License Plate Scanners Are Coming to Victorville, Calif.

The city will add 37 of the automated cameras on various signals. The cameras work by capturing all license plate numbers that come into view and can alert the police to the locations of wanted suspects.

by Martin Estacio, Daily Press / April 13, 2020
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(TNS) — Nearly 40 high-tech cameras used to scan license plates will be installed after a City Council approval last week.

Costing close to $400,000, the 37 automatic license plate readers will be fixed on traffic signals at locations throughout the city — locations that went undisclosed during Tuesday's regular meeting.

City Manager Keith Metzler said with an additional maintenance contract — that didn't require Council approval — the cameras' total cost would be "pretty darn close to the $450,000" budgeted last June for "PD traffic enforcement technology."

"The technology is largely intended to be a tool to help law enforcement solve crimes faster," he said during the Tuesday meeting.

The cameras work by capturing all license plate numbers that come into view and can alert the police to the locations of wanted suspects.

Victorville ranks as one of the most dangerous cities in San Bernardino County and has seen a 26% rise in violent crime over recent years, the Daily Press reported in September.

With expenses rising yearly on the contract with the San Bernardino County Sheriff's Department, city officials have touted the cameras as a one-time cost that could lead to improved public safety without the need to hire more deputies.

Victorville Sheriff's Captain Rick Bessinger told the Council the cameras, which are in use in neighboring cities like Apple Valley and Hesperia, had already assisted his department in solving crimes.

As an example, he said a robbery suspect was recently arrested after the suspect's car was captured by an ALPR in Hesperia within the same day.

"It's questionable whether or not we would have been able to solve that crime that timely and, or at all, because we had a vague vehicle description and that was it," Bessinger said.

The captain likened the cameras to having a deputy sheriff standing at every intersection where they're located.

ALPRs have come under scrutiny from groups — such as the Electronic Frontier Foundation — which have characterized them as a "powerful surveillance technology that can be used to invade the privacy of individuals as well as to violate the rights of entire communities."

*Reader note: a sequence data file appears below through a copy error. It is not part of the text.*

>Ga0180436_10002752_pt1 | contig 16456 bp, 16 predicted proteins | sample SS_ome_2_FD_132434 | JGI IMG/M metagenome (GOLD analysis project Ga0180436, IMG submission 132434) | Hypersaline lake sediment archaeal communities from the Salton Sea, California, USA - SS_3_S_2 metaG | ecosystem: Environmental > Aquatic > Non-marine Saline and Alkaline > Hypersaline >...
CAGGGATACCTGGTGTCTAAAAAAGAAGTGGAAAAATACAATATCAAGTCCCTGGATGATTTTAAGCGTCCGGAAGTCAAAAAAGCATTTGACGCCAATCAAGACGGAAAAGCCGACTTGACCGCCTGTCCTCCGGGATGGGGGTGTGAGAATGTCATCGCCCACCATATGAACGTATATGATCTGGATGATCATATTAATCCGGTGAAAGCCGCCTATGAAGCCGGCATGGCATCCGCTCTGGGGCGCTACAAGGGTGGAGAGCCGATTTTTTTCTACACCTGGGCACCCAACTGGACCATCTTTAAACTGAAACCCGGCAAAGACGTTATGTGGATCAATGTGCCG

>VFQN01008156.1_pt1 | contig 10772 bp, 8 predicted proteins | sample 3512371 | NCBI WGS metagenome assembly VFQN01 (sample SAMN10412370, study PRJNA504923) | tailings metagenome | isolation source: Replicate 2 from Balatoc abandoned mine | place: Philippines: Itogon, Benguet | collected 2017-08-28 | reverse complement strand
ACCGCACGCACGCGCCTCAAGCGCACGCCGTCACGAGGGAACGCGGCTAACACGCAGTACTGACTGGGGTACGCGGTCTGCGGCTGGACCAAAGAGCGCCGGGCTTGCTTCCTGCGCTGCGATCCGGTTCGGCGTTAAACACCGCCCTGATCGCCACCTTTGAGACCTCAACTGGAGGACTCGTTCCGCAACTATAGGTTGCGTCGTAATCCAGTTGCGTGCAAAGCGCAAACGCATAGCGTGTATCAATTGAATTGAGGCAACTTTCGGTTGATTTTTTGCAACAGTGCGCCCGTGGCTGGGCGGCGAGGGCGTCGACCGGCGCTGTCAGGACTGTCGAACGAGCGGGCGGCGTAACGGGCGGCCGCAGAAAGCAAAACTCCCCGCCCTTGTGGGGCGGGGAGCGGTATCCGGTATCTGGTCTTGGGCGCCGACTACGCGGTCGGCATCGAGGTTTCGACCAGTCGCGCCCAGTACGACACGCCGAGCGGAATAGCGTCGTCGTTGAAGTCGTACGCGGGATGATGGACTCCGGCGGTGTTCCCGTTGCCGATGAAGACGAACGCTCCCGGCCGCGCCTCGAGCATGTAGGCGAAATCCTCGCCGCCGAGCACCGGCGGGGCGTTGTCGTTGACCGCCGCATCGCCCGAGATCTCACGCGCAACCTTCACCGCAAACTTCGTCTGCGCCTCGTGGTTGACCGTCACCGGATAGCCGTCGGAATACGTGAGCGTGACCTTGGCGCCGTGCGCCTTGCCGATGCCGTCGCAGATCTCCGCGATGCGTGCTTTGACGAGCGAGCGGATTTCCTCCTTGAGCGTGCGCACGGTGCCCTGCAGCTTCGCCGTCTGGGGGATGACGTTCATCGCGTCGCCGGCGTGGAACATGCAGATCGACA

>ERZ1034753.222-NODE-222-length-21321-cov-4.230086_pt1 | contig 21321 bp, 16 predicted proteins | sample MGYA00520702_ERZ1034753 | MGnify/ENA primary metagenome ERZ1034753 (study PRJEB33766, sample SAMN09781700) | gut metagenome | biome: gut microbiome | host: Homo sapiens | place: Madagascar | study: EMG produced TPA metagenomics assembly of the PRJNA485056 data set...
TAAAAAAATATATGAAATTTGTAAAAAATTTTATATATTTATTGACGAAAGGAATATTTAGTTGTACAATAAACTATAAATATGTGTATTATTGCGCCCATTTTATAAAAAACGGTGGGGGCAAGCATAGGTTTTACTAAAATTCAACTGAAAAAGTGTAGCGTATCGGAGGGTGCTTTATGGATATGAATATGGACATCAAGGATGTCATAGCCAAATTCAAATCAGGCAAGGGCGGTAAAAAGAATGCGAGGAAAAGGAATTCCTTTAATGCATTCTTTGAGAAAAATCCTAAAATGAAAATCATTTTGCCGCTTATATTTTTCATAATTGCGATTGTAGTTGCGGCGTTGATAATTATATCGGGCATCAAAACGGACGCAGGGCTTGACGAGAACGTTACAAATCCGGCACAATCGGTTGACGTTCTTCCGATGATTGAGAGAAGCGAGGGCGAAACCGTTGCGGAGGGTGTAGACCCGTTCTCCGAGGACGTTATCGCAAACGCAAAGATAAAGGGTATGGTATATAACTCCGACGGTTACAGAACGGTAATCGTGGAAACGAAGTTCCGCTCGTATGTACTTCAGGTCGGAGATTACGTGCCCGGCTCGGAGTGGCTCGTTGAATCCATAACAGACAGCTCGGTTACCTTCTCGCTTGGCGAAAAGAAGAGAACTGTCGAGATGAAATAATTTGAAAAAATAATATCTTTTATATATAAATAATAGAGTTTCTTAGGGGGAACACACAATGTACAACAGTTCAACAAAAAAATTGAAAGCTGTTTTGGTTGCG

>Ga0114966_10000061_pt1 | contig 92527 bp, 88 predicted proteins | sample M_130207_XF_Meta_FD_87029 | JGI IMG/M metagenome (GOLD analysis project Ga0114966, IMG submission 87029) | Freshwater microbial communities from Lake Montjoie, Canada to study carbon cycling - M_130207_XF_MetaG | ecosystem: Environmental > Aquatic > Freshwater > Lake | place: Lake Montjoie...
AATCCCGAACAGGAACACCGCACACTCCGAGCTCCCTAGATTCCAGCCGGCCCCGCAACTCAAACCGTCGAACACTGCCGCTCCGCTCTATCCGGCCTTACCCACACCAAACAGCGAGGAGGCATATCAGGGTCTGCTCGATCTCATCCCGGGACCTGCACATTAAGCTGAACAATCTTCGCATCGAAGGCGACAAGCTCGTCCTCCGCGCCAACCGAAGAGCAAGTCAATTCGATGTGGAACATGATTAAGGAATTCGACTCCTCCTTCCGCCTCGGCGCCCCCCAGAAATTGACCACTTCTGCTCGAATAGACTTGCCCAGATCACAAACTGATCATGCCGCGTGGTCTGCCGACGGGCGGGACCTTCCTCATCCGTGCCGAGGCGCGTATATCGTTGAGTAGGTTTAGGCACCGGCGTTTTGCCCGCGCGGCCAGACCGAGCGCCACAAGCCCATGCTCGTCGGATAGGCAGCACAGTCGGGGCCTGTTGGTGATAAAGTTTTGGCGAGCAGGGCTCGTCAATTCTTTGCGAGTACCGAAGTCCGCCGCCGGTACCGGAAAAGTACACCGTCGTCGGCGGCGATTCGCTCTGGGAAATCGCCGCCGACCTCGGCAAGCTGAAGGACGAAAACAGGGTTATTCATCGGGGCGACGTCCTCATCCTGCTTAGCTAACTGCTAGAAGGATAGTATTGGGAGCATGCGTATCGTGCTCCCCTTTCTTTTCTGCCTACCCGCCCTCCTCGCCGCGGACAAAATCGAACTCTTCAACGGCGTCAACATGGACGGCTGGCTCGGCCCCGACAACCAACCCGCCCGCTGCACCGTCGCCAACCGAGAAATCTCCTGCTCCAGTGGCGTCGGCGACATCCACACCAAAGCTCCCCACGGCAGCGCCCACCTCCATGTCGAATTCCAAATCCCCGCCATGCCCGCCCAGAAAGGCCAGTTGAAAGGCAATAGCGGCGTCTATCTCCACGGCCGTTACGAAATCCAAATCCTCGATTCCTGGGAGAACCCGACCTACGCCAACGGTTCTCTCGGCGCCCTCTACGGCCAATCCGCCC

The groups have criticized companies like Vigilant Solutions, which the city will contract with for its system, because they say the companies sell and collect the ALPR data, a majority of which involves drivers who have not been accused of a crime.

state auditor's report filed in February found that four law enforcement agencies, three of which contract with Vigilant, didn't have required ALPR policies in place, or had policies that were "deficient and their practices (did) not adequately consider the individual's privacy when handling or retaining the ALPR images and associated data."

Council member Blanca Gomez, who voted no to installing the cameras, said she couldn't offer her consent in light of privacy concerns and questions on how the data would be handled.

According to Bessinger, the data collected would only be used for law enforcement purposes.

A state law passed in 2015 requires that operators of an ALPR system "implement a usage and privacy policy in order to ensure that the collection, use, maintenance, sharing, and dissemination of ALPR information is consistent with respect for individuals' privacy and civil liberties."

The policy should be made available to the public in writing and online, and include the authorized purposes of using the system, which employees are allowed to access, and how it will be monitored to ensure information is secure in compliance with privacy laws, state civil code reads.

When the cameras will be installed was unknown during the meeting.

Metzler said an additional 20 cameras would be proposed to the Council as part of the next fiscal year budget, meaning close to 60 cameras could possibly be installed in Victorville.

The service agreement with Vigilant is good for one year, with an option to pay for an additional 12-month period.

Mayor Pro Tem Rita Ramirez, who first suggested some type of technology to assist law enforcement, said she hoped the ALPR system would lead to a decline in crime:

"If this can be a deterrent in terms of having people see they can't get away with it ... I know that our residents will be very happy to know that we're doing our utmost best to protect them."

©2020 Daily Press, Victorville, Calif. Distributed by Tribune Content Agency, LLC.

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